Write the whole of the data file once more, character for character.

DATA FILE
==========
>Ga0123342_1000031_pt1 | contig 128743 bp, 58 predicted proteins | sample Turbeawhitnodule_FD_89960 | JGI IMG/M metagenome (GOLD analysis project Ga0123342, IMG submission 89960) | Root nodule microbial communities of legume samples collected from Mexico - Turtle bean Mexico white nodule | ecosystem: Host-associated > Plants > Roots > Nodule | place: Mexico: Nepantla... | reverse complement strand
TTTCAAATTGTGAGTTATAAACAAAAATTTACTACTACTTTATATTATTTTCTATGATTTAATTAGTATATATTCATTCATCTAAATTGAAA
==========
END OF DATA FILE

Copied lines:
>Ga0123342_1000031_pt1 | contig 128743 bp, 58 predicted proteins | sample Turbeawhitnodule_FD_89960 | JGI IMG/M metagenome (GOLD analysis project Ga0123342, IMG submission 89960) | Root nodule microbial communities of legume samples collected from Mexico - Turtle bean Mexico white nodule | ecosystem: Host-associated > Plants > Roots > Nodule | place: Mexico: Nepantla... | reverse complement strand
TTTCAAATTGTGAGTTATAAACAAAAATTTACTACTACTTTATATTATTTTCTATGATTTAATTAGTATATATTCATTCATCTAAATTGAAA